Private Stash: Glidden 300 Divided Tray

My family just returned from a cross-Iowa trip to spend Easter with the family. This marks week two of little to no thrifting over the weekend, and if garage sales don’t start up soon I’m going to knock door to door. A couple weekends ago (where Austin got his big yellow fantastic couch), we drove by earlier in the week to peer through the windows like complete creeps and see what our individual paths to snagging greatness would be. I spotted this little divided tray, and when I couldn’t go to the sale, I was bummed and kept thinking about how adorable that tray was. Tammy stopped by the next week with a present.

Glidden Pottery Tray

The tray! And thanks to a mark on the bottom, I could figure out a bit of history on the company.

Glidden Pottery Mark

This tray was produced by Glidden Pottery in Afred, NY. Glidden Parker started the company in 1940 with just him and his wife. The pieces were created by hand with a secret mix of clay from three states, then duplicated with molds. Commercial glazes were never used, and each piece was hand-decorated. What started as a small operation eventually gained popularity, and Glidden Pottery was featured in several national magazines.

GliddenPottery_Ashtray

Glidden Pottery Ashtray, from eBay.

Fred Press even created a series of designs (I will be on the lookout!). Throughout the 1950s, wood, wrought iron and wire were incorporated to some designs. However, in the late 1950s imports started showing up in the United States from Italy and Japan. Many pottery companies took huge losses. Glidden Pottery reorganized, became a public company, and refined their production techniques. However, this wasn’t enough; Glidden Pottery produced its last pieces in 1957 and filed for bankruptcy in 1958.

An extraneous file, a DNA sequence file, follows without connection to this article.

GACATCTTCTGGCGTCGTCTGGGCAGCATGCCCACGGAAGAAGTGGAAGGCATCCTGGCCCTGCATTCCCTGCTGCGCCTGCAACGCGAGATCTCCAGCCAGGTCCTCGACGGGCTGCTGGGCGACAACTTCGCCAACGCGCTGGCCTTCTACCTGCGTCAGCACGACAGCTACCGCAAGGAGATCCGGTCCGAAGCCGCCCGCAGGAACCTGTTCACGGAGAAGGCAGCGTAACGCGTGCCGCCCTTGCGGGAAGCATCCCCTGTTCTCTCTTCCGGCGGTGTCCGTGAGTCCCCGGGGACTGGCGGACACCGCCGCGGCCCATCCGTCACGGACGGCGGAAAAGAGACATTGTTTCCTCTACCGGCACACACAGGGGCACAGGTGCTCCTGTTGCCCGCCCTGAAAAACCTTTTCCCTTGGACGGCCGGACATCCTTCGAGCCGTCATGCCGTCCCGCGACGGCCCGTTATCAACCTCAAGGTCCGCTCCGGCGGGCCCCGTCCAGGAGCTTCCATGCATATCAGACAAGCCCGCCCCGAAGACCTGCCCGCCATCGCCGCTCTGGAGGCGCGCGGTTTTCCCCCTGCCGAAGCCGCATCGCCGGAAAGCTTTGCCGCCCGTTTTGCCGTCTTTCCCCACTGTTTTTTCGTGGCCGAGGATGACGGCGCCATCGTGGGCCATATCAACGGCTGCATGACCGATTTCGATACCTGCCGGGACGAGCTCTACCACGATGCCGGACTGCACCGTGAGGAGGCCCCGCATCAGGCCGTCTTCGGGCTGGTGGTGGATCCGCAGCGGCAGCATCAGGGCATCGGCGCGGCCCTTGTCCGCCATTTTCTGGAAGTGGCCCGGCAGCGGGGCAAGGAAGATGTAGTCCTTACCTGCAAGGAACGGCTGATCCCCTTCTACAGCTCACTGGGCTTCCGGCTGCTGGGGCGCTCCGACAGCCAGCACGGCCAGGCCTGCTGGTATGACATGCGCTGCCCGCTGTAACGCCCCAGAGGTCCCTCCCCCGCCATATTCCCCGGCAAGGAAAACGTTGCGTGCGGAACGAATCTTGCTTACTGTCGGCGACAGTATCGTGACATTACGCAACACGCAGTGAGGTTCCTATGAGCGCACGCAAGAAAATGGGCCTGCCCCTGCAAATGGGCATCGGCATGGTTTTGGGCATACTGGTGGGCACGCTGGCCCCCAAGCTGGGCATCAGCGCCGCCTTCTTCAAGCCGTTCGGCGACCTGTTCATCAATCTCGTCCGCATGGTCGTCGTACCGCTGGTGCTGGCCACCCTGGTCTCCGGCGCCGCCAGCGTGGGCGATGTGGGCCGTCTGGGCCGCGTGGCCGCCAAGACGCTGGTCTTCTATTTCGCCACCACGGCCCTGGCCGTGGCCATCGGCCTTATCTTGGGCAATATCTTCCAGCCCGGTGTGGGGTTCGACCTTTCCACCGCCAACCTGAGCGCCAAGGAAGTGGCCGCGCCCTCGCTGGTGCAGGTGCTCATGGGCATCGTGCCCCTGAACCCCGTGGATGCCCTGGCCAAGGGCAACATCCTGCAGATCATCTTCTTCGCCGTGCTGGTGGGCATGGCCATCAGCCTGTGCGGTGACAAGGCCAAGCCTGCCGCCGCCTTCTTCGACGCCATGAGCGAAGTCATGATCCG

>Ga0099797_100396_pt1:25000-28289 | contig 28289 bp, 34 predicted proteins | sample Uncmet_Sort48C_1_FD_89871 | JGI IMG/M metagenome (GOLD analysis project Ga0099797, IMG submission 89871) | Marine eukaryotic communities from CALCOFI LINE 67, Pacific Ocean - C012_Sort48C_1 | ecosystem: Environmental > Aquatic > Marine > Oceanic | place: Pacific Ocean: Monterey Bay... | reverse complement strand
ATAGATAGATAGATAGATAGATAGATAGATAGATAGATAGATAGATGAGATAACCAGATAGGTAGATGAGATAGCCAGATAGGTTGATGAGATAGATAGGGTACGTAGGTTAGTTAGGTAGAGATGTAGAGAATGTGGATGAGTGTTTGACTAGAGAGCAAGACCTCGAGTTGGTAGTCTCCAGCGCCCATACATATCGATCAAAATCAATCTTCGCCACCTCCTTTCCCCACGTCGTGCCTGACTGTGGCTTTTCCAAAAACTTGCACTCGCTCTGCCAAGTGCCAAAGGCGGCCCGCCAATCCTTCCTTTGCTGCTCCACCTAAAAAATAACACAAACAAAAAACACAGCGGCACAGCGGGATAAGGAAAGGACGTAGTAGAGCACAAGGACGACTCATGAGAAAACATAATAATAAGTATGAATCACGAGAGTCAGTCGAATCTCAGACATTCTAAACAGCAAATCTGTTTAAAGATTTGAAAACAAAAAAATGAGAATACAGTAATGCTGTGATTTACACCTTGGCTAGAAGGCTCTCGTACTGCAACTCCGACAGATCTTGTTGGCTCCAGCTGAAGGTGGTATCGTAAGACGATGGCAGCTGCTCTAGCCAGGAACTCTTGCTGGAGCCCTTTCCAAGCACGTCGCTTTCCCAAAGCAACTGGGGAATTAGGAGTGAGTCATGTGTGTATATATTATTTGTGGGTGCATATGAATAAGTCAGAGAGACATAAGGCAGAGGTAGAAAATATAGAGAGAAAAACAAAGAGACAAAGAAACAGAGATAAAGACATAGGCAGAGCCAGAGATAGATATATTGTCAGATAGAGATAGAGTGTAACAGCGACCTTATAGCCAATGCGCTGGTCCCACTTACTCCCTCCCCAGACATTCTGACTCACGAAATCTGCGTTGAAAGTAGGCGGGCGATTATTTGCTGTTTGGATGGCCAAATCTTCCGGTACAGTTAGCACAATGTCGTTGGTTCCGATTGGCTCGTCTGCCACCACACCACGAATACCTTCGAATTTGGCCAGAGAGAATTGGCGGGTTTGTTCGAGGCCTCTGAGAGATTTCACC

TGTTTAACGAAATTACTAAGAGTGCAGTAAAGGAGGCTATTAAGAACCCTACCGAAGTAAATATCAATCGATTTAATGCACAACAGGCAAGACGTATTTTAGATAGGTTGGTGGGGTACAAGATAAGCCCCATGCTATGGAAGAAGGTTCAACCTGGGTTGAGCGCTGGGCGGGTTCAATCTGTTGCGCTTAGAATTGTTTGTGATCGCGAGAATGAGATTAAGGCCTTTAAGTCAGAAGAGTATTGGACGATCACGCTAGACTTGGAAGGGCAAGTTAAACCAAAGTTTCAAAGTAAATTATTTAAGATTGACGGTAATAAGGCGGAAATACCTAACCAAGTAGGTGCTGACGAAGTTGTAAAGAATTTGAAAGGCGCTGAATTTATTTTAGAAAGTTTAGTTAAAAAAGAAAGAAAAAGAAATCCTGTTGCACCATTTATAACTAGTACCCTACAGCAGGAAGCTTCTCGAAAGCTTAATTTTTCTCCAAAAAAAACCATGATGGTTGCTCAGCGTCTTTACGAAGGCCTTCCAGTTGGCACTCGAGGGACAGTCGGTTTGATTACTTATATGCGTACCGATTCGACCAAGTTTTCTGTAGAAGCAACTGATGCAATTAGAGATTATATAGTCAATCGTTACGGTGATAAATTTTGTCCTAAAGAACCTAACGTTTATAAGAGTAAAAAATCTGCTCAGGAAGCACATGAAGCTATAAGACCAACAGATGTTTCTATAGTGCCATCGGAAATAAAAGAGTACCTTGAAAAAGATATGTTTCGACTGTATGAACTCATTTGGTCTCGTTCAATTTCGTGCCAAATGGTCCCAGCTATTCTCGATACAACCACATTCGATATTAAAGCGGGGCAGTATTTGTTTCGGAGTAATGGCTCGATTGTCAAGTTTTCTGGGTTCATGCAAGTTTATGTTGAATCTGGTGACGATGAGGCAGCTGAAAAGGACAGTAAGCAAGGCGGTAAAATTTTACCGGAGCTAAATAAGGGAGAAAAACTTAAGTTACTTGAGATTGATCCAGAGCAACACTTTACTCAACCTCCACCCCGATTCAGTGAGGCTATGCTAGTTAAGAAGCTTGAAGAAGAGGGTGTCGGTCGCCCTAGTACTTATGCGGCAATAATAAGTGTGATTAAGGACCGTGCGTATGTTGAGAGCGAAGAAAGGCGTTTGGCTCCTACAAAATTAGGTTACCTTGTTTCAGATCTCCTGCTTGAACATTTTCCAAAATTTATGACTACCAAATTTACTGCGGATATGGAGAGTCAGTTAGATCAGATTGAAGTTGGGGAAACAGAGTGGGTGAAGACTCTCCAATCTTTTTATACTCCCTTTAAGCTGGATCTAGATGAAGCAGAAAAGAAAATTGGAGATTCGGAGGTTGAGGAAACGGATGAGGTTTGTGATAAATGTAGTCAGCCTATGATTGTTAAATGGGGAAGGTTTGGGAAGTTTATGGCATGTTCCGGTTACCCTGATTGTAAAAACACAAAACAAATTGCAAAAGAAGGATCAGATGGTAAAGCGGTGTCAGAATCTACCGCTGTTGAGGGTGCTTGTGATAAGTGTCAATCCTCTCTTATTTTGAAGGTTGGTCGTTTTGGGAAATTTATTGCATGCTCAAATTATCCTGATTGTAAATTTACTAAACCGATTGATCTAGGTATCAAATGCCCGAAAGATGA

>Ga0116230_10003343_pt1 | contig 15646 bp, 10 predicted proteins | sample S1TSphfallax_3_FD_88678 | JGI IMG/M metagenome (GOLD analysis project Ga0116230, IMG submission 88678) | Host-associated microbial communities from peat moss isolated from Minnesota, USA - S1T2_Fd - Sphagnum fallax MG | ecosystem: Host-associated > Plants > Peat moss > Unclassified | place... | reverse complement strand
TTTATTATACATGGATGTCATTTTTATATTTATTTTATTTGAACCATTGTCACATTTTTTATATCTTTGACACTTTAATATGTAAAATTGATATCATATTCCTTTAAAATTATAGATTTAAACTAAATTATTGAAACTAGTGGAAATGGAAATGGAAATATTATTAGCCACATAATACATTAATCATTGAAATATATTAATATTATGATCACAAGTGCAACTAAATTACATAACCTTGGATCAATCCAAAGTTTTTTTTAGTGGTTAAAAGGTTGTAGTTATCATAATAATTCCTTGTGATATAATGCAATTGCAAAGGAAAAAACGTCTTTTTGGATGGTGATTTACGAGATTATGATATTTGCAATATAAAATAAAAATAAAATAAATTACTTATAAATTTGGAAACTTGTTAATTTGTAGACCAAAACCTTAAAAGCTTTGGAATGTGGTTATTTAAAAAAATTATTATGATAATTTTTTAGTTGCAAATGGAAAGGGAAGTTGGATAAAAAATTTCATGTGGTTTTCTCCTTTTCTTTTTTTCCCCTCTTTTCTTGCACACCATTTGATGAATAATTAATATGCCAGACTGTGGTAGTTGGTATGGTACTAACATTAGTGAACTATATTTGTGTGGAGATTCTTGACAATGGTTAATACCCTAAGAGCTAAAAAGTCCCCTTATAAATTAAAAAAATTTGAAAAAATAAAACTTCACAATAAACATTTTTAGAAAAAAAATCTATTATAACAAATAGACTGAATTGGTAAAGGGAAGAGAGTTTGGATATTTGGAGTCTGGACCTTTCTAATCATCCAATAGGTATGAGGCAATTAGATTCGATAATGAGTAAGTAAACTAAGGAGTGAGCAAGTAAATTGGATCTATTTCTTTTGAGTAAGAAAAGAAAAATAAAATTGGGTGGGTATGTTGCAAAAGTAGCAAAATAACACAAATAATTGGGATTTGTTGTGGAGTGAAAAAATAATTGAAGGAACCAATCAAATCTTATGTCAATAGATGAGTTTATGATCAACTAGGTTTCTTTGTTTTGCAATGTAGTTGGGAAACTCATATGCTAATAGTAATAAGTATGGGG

GliddenPottery_FredPress

Fred Press! From eBay.

This story breaks my heart. I love reading about small start-up companies that gain popularity and are critically acclaimed, and wish the story didn’t end this way.

If you’re interested in reading a more in-depth history of the company, check out this pdf. There are tons of patterns and styles, and hopefully we can snag a few more!

 

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